Experts believe strict implementation of the health safety rules is the key to containment of virus transmission.
“These announcements usually remain as mere announcements. These will not yield any results unless the government monitors their implementation,” noted virologist Prof Nazrul Islam told The Daily Star.
On the health ministry’s part, there has been no strong awareness campaign. Instances of punishing people for not complying with the health safety rules are only a few. The majority of people are still unconcerned and continue to disregard the health safety guidelines amid a lack of monitoring mechanism.
Besides, the health directorate is not conducting adequate Covid tests. Rather, the number of tests has declined over the last few months whereas neighbouring India and many other countries around the globe have adopted a widespread testing policy.
On July 2, there was 0.11 test per thousand people in the country and it fell to 0.08 as of October 27, according to ourworldindata.org.
Besides, the introduction of antigen-based rapid testing in 39 public hospitals is still uncertain as the testing protocol has not been finalised yet. Moreover, antigen testing kits are yet to arrive from abroad, said DGHS sources.
Contacted, Farid Hossain Miah, director (hospitals and clinics) of the DGHS, said, “The draft testing protocol has been sent to the health ministry recently. It is yet to be finalised.”
OXYGEN SUPPLY STILL INADEQUATE
Experts have long been stressing the need for uninterrupted oxygen supply at hospitals for critical Covid patients.
Putting emphasis on it, the prime minister on June 2 ordered setting up of intensive care units (ICUs) at all district hospitals.
Subsequently, the health ministry took steps to set up central oxygen supply systems in 79 district hospitals.
Nearly five months have gone by but only 24 Covid dedicated hospitals in the country have central oxygen supply systems, according to the latest data from the Management Information System of the DGHS.
Setting up of the system in district hospitals is still at primary stage, said DGHS officials.
Prof Nazrul, also member of the National Technical Advisory Committee on Covid, said, “Despite the prime minister’s directives, ICU facilities are yet to be expanded to the expected level. If there is a spike in Covid cases, it will not be possible to ensure uninterrupted oxygen supply to critical Covid patients without setting up of central oxygen systems at public hospitals.”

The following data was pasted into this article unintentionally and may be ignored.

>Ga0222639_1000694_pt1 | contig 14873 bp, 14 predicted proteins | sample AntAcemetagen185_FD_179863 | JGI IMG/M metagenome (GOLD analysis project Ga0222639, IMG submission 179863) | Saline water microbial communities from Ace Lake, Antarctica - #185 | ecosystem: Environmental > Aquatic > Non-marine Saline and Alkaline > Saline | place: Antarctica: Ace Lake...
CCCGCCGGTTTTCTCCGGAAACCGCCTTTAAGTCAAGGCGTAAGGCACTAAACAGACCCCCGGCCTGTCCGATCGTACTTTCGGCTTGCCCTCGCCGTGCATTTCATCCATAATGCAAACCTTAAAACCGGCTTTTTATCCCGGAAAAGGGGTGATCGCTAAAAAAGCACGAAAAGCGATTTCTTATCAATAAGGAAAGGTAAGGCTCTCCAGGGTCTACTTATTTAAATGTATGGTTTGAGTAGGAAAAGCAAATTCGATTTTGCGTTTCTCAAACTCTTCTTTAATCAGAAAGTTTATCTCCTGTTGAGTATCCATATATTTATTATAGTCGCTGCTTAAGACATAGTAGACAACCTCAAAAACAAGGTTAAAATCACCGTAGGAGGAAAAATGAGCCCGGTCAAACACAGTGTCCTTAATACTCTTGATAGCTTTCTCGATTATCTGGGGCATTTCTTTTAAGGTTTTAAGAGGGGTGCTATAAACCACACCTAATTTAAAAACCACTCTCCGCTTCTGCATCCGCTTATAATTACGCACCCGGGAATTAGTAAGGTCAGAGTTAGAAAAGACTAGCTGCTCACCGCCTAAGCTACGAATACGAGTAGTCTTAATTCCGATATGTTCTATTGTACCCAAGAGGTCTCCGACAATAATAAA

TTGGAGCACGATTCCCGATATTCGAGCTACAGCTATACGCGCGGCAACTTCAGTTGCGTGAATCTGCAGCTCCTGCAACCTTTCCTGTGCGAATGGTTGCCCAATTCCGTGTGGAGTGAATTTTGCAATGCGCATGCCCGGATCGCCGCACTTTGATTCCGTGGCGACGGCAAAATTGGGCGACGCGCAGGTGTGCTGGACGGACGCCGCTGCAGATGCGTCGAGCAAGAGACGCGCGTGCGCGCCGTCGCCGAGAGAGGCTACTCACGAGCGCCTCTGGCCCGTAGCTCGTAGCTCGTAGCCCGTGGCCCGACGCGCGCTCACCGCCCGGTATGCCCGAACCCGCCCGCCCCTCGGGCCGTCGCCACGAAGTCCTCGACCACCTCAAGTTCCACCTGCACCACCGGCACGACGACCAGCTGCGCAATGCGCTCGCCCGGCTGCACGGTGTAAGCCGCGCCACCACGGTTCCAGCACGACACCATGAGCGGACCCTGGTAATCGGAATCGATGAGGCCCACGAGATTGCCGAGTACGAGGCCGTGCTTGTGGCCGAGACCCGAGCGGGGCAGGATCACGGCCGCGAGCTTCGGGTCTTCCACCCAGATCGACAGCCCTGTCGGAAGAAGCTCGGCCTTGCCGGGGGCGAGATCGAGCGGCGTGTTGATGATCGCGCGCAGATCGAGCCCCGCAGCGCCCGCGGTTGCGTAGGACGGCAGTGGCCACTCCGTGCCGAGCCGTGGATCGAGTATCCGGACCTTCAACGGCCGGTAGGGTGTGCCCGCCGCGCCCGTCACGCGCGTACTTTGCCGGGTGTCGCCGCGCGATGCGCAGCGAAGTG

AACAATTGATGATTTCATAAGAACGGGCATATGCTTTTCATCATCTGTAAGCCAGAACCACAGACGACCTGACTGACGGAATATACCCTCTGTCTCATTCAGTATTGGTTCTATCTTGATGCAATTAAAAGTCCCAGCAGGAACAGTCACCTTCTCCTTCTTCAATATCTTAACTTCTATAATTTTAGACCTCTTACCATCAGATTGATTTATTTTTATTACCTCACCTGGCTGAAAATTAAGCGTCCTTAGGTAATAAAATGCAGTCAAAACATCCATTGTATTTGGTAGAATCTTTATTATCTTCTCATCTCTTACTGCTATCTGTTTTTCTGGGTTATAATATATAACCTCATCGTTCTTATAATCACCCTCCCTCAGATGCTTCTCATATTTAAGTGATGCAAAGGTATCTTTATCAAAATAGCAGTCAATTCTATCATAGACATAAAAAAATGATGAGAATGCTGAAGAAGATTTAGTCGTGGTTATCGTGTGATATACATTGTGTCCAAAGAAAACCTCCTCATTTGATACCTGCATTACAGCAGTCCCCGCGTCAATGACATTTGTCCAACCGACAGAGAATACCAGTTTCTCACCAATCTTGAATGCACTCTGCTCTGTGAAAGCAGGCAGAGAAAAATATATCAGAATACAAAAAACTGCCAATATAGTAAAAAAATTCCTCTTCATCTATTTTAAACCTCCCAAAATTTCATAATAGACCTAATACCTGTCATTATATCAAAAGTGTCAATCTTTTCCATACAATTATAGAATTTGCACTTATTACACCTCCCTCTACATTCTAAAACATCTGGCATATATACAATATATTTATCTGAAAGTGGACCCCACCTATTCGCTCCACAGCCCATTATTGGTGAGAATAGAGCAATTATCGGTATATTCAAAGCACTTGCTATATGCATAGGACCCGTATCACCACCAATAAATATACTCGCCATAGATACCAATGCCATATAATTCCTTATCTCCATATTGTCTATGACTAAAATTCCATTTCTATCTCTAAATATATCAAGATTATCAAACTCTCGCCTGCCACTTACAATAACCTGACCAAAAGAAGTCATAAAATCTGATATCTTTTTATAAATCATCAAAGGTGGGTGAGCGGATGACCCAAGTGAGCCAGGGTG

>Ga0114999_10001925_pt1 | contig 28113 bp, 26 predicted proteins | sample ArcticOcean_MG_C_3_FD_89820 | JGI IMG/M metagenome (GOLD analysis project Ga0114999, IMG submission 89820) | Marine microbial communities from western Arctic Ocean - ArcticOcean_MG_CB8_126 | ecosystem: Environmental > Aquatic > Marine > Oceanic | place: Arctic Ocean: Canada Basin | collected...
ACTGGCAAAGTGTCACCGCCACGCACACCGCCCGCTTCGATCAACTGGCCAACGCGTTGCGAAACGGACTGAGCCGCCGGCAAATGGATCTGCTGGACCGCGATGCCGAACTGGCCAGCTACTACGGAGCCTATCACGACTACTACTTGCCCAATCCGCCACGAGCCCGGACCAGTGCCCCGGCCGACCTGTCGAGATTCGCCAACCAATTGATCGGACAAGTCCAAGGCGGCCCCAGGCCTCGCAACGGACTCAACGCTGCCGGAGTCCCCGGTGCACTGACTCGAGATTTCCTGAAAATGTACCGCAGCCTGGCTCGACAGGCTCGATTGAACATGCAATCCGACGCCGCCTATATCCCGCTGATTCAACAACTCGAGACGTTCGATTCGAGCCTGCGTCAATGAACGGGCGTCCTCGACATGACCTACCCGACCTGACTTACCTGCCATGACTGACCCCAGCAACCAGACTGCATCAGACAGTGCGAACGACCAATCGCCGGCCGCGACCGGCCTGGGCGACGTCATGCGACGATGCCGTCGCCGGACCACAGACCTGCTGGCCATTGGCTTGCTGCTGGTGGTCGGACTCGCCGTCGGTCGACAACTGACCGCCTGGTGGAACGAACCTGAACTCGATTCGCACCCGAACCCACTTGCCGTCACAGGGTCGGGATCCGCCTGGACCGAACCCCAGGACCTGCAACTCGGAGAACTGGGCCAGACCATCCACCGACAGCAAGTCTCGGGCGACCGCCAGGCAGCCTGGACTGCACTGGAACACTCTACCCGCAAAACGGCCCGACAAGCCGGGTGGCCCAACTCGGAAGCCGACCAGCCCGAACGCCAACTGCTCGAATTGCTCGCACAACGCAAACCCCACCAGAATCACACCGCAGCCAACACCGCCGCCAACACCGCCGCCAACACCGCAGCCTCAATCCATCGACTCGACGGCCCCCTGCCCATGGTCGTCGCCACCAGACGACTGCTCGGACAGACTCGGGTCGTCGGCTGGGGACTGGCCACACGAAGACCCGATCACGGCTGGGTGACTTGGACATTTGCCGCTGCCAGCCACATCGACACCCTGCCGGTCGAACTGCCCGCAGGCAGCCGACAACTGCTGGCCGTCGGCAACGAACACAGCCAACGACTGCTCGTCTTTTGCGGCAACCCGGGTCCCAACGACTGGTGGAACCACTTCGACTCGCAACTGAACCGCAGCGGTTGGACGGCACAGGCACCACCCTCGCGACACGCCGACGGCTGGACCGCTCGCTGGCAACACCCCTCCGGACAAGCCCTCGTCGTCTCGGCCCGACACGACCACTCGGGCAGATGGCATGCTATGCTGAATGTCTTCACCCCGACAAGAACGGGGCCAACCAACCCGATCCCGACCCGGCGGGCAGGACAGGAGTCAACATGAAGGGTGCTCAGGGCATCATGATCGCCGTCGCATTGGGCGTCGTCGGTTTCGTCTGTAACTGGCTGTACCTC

Many Covid patients would not have died if there were central oxygen supply systems in all district hospitals, he said.
According to DGHS data, oxygen supply situation in the Covid dedicated hospitals in the capital is a bit better than that of those elsewhere.
Of around 70 Covid dedicated hospitals or units in the country, only 24 have central oxygen supply systems with 322 ICU beds and 3,859 general beds.
Seventeen of the 24 are in the capital, four in Chattogram, and one each in Keraniganj, Gazipur, Narayanganj, show data.
Prof Ridwanur Rahman, an infectious disease specialist, said, “The figures indicate that the overall situation is good, yet these arrangements will not be enough if the number of patients rises again.
“If they [the government] really mean that they have made preparations, setting up of central oxygen supply systems in public hospitals up to the upazila level should not be that difficult.”
Asked, DGHS Director Farid Hossain Miah, said, “The process [of installing the system in public hospitals up to the upazila level] is underway. But it’s not possible to give a specific time frame for its completion.”